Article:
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Restructuring, Niger Delta cleanup echo at National Point’s 10th anniversary

By Sunday Aikulola
31 October 2017   |   3:50 am
Executive Director of National Point, Ibiba Don Pedro, who was also the 2003 CNN African Journalist of the Year, stated that National Point came into being in the midst of the turmoil over...

Executive Director of National Point, Ibiba Don Pedro

It was reflective mood in Lagos last week, as experts, stakeholders, elder statesmen, and professionals in the media industry gathered to mark the 10th anniversary of National Point newspaper. With the theme, ‘Away from Oil: A way with Oil’ guests unanimously insisted that the imperative of restructuring the country, with particular emphasis to Niger Delta region, could not be over-emphasised.

Executive Director of National Point, Ibiba Don Pedro, who was also the 2003 CNN African Journalist of the Year, stated that National Point came into being in the midst of the turmoil over elections in 2007 in Rivers State, saying, “The cult groups and armed gangs deployed by politicians for the elections were on rampage. Scores of innocent Rivers people and other residents were being slaughtered on their way from work or just passing by. Some were being hunted down at home or the homes of their friends and slaughtered like goats.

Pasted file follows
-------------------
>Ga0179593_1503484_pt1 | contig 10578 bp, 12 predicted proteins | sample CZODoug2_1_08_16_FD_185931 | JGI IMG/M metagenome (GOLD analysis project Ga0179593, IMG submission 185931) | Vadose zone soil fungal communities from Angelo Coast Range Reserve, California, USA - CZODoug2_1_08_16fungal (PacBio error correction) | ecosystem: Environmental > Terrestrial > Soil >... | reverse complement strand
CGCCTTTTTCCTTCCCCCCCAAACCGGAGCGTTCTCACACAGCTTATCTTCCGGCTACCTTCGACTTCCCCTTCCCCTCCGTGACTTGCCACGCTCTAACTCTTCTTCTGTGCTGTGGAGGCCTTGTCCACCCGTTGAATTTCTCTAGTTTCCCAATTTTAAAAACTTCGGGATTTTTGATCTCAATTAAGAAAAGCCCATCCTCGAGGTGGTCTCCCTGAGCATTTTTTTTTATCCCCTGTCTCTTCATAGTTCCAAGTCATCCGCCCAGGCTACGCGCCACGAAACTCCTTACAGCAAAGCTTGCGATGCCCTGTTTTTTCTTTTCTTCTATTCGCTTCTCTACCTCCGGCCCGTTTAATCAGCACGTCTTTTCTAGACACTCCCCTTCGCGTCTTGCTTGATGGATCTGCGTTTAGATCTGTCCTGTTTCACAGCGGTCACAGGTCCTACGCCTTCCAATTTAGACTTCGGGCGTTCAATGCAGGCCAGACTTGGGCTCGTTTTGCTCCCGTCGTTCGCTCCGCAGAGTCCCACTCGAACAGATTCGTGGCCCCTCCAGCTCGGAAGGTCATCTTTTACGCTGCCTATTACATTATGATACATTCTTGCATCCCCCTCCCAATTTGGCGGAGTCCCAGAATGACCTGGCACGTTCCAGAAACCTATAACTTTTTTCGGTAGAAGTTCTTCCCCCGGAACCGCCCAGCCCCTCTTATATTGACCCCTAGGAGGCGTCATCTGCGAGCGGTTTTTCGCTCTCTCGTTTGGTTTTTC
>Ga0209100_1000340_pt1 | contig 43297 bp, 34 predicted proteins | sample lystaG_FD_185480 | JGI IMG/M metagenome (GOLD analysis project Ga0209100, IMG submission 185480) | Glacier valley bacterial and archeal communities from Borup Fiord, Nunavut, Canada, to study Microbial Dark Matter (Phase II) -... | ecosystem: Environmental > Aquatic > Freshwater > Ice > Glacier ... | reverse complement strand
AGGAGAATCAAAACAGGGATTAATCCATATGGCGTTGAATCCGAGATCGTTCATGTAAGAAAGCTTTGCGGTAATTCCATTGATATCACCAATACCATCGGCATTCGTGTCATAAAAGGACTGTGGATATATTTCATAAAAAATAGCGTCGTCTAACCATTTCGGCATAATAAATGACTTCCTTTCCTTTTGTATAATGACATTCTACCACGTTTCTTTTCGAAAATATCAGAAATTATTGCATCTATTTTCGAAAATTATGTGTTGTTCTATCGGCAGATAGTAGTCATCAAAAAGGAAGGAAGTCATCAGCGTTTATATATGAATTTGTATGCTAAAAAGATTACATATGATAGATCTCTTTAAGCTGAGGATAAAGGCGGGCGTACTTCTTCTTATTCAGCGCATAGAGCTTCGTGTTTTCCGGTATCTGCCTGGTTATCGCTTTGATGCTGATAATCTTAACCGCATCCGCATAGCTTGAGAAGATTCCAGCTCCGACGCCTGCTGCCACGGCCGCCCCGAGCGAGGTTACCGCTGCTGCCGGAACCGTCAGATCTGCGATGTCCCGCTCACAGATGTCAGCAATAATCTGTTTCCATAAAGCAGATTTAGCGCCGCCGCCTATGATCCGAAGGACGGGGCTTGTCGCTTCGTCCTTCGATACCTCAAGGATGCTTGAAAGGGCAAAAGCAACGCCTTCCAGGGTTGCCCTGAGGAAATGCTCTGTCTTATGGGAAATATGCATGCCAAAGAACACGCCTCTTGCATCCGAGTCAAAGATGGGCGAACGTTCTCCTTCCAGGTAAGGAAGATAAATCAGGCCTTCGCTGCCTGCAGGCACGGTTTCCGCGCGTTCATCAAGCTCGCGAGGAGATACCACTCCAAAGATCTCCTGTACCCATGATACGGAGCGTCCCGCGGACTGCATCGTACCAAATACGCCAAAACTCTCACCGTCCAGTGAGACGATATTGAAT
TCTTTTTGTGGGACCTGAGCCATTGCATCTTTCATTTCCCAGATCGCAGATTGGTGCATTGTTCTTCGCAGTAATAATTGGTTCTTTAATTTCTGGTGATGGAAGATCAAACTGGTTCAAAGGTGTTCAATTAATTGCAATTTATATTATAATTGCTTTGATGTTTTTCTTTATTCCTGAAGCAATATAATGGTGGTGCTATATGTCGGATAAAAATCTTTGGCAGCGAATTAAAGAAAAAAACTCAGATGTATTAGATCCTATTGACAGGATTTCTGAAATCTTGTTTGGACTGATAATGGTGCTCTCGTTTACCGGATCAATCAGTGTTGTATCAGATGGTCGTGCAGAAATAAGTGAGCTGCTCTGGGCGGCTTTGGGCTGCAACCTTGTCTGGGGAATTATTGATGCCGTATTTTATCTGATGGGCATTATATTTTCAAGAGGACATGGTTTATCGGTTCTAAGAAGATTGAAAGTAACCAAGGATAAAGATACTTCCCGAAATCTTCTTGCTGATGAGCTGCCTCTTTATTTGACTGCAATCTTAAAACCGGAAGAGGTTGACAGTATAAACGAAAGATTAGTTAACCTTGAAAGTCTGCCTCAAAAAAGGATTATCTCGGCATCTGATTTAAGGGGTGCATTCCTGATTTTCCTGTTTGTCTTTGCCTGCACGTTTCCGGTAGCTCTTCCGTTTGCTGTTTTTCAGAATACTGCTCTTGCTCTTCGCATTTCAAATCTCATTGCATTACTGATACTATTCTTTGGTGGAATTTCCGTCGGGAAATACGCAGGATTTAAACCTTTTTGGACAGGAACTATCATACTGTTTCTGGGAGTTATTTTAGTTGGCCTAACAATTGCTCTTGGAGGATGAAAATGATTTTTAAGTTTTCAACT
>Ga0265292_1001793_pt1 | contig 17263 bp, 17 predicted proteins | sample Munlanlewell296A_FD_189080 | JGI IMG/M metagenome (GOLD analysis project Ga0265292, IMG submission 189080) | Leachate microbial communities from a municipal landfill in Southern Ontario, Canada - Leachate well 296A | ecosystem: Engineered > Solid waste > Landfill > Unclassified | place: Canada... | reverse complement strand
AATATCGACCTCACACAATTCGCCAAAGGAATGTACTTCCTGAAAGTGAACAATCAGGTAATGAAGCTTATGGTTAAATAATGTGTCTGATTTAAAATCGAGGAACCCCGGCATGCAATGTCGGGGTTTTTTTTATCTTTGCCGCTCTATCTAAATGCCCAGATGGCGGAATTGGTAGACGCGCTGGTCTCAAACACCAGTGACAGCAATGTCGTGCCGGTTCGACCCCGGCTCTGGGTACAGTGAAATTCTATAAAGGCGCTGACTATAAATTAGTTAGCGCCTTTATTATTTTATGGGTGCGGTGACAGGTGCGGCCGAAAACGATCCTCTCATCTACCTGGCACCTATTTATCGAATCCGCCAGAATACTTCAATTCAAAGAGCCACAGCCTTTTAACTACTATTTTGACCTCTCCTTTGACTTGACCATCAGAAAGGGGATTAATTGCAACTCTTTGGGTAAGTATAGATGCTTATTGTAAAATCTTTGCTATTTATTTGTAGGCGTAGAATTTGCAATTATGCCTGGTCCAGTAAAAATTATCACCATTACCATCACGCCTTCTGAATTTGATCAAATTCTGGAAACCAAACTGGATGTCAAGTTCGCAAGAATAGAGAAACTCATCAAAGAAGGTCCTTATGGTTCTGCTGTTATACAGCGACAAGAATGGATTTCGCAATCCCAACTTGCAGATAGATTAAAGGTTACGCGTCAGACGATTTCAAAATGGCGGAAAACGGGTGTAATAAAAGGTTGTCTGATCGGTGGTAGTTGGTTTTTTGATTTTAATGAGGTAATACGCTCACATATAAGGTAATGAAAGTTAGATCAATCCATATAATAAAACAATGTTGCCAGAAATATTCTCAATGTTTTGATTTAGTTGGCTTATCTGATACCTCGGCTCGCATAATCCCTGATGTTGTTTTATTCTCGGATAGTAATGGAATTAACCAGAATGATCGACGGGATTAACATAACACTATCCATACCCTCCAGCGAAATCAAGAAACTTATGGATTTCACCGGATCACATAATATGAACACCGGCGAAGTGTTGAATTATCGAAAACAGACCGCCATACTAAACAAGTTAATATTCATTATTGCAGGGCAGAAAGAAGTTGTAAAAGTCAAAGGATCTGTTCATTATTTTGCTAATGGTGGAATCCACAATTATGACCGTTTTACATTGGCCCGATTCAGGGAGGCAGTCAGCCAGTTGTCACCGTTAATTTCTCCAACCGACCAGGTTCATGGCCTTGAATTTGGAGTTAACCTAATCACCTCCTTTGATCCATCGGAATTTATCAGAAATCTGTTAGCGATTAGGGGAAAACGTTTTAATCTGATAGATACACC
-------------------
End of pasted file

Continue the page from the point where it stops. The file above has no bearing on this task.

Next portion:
“Today, the issues that led us to set up this platform for investigating issues and advocating for their resolution, working with civil society, lawmakers, government officials and other stakeholders remain largely unresolved. We call for the country’s restructuring, not in the blighted tone of politicians, who will soon move on to another pet issue or slogan. We must return the country to true practice of federalism, the only system that recognises our diversity and the reality that no part of the country is conquered territory or play ground for lazy persons living a lie.

“We call for an end to the hounding of our sons, who refuse to accept this position of fifth class citizens, have learnt to use the same types of arms that enable the decade long militarization of our communities, to defend themselves and their communities.”

Similarly, the guest speaker, Prof. Dauphin Moro, noted, “A sincere restructuring of Nigeria would definitely engender in all Nigerians the patriotic zeal to contribute to the development of our country like the Ghanaians and Americans, where justice, fairness and equity reign.”

While speaking on the topic ‘Niger Delta’s Next Decade: Confronting the Environmental Challenges through Restructuring,’ he stated, “restructuring to me means resource control, creation of equal number of states, devolution of power, a weaker centre, equal number of zones in the North and South, fiscal federalism, confederation, land tenure system, independent candidacy, part time and unicameral legislature and local government autonomy.

“I also strongly suggest that bio-remediation of Niger Delta environment would be a better option, as plants and even bacteria can be genetically engineered to clean up and recover the Niger Delta environment without hazardous environmental consequences. Biological remediation has been used successfully in areas, where oil is produced to detoxify and restore the ecosystem damaged by oil spills. Bio-remediation involves biological components in remediation or cleanup of specific site.

“Two plants species indigenous to the Niger Delta that can be used in a two-stage clean up are: Hibiscus cannabinus and Vetiveria zizanoidses, which use would improve the quality of drinking water, soil conditions and the health of their surrounding environment.”

Three of Don Pedro’s books Oil in Water, Out of a Bleak Landscape and Scavengers and Real Avengers of Niger Delta were also launched.